I want to add that I'm no fan of post rock. Sans-vocals bands like Explosions In the Sky just don't do it for me. Great, you can step on your delay pedal and downstrum spacey chords for an hour. I know that's unfairly downplaying what they actually do, but my point is that it's nice in small doses, but an albumsworth of material? I don't know. It kind of loses its effect.The exception is Sigur Ros, who is something of a post rock band. While they are rarely in my steady rotation, I enjoy their music--but I'd argue that talent-wise, they're a few steps above your garden variety post-rock outfit.
But post rock bands don't qualify for this list anyway. We'll strictly be dealing with instrumental tracks by predominantly vocal-based bands. Let's look at some honorable mentions.
Two artists who don't shy away from instrumentals are M. Ward and Tom Waits. Both appear in the top 11, but I had to parse through quite a few selections. Ward prides himself on breezy guitar arrangements, which is why you'll hear at least a couple on any given album. "Afterword/Rag" from Post-War and "Duet for Guitars #3" from Transfiguration of Vincent are two to check out. There are plenty more, too.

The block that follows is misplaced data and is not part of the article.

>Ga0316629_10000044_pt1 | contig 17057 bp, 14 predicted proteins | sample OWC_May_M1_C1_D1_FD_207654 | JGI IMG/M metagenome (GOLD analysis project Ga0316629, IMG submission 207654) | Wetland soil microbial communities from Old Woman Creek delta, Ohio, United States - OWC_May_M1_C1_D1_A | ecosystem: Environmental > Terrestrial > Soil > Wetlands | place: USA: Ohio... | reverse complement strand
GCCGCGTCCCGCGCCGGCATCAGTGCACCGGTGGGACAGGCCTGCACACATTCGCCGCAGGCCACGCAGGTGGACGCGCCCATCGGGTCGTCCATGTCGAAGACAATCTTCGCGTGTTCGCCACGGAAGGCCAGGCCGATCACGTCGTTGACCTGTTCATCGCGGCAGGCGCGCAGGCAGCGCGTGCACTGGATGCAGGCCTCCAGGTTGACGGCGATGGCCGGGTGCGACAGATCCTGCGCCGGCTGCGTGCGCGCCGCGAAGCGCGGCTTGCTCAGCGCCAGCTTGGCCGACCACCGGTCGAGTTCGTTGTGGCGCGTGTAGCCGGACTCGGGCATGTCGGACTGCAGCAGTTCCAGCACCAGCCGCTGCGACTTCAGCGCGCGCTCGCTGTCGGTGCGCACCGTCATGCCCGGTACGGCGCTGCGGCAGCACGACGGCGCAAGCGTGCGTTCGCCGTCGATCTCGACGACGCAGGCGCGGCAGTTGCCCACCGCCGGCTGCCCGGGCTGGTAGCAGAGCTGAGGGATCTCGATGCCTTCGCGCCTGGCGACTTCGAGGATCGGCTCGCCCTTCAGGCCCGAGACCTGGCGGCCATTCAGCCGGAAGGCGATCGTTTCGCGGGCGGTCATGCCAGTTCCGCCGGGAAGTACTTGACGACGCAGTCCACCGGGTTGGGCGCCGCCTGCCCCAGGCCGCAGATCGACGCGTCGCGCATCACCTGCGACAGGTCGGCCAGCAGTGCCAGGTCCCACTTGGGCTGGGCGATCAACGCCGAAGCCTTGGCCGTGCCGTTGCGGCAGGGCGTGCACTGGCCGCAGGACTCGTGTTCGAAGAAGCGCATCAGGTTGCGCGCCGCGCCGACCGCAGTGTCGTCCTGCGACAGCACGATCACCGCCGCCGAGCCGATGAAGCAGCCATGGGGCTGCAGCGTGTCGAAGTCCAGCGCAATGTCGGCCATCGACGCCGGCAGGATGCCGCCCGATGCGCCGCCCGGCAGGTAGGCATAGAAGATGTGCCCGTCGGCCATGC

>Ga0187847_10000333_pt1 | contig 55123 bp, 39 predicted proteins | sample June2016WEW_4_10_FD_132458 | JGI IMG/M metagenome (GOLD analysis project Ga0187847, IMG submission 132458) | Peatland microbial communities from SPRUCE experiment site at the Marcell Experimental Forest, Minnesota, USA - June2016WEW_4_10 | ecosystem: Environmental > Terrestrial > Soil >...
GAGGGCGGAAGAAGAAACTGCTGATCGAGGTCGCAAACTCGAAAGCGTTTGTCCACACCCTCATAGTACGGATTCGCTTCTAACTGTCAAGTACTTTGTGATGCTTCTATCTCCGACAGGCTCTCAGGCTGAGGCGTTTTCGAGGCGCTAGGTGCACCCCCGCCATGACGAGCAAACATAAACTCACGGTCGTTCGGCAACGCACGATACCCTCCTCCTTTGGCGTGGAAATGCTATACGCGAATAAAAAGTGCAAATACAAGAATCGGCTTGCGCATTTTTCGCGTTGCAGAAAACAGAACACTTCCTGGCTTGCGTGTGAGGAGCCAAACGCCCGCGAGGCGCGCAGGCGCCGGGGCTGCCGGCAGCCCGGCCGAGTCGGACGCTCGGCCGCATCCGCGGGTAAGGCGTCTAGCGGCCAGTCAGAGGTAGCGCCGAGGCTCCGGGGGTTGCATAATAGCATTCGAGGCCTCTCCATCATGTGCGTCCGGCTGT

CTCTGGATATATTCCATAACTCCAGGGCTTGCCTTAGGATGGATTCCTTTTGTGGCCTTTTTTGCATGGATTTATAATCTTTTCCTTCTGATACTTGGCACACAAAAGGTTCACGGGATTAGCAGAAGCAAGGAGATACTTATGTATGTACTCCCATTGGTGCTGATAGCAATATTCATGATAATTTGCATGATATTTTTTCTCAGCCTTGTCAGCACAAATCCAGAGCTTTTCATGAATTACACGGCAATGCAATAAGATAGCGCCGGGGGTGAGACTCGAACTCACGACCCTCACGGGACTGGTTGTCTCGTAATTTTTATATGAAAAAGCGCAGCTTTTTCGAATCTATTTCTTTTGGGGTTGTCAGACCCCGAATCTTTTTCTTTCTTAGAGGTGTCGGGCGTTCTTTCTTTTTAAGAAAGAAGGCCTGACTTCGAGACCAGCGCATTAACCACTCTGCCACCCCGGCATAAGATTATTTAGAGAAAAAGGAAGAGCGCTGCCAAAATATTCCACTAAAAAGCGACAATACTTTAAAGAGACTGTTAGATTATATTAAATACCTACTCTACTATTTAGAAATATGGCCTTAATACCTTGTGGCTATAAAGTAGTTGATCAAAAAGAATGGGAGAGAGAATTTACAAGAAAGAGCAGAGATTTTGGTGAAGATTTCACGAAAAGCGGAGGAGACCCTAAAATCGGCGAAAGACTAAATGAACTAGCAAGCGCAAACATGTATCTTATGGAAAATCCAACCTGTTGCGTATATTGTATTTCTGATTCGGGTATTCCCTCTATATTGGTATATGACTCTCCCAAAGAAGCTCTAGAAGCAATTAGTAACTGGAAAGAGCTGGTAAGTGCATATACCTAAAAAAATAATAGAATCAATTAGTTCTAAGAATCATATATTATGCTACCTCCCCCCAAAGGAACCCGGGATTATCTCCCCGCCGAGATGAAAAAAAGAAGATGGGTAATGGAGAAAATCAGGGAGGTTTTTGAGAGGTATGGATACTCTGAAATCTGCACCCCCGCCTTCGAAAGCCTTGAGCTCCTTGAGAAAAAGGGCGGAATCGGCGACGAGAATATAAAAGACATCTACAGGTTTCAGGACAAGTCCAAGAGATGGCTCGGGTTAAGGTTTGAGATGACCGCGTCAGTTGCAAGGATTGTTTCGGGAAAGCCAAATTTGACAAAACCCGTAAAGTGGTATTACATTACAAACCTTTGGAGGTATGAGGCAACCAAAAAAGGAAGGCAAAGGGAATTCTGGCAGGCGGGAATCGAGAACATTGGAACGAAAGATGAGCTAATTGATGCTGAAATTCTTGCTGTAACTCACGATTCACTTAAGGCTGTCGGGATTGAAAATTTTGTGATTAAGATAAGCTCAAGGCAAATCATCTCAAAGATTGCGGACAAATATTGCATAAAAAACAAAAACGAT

Waits, as you might guess, gets a bit more out there with his instrumentals. "Rain Birds" is an eerie loungepiece that closes Swordfishtrombones, while "In Shades" from Heartattack and Vine is straight divebar blues. "Midtown" from Rain Dogs is somewhere inbetween--quite fittingly, it conjures the image of midtown Manhattan. Remember what I said about instrumental tracks perpetuating an aesthetic? One other honorable mention that's also by an artist who has another song on the top 11 list: "The Fool" by Neutral Milk Hotel.
Here are some others I enjoy:
- Andrew Bird - "Yawny at the Apocalypse"
- Led Zeppelin - "Bron Yr Aur"
- The Avett Brothers - "The D Bag Rag"
- Bob Dylan - "Nashville Skyline Rag"
- The Pogues - "A Pistol for Paddy Garcia"
- The Whiskeybombs - "Untitled (instrumental)" [ed: Yes, this is my group. But this was sort of an off-the-cuff recording I think this tune turned out great. You should check it out. Written by my cohort Ben, he's on chord organ and percussion, I'm on guitars.]
*An excellent example of instrumental segues can be found on Dave Matthews Band's masterpiece Before These Crowded Streets. While they aren't actual tracks, there are instrumental segues that appear after the fade-out of several of the album's longer tunes. I'm a little embarrassed to even mention that I'm a fan of 90s DMB--goes to show you how that guy is perceived these days.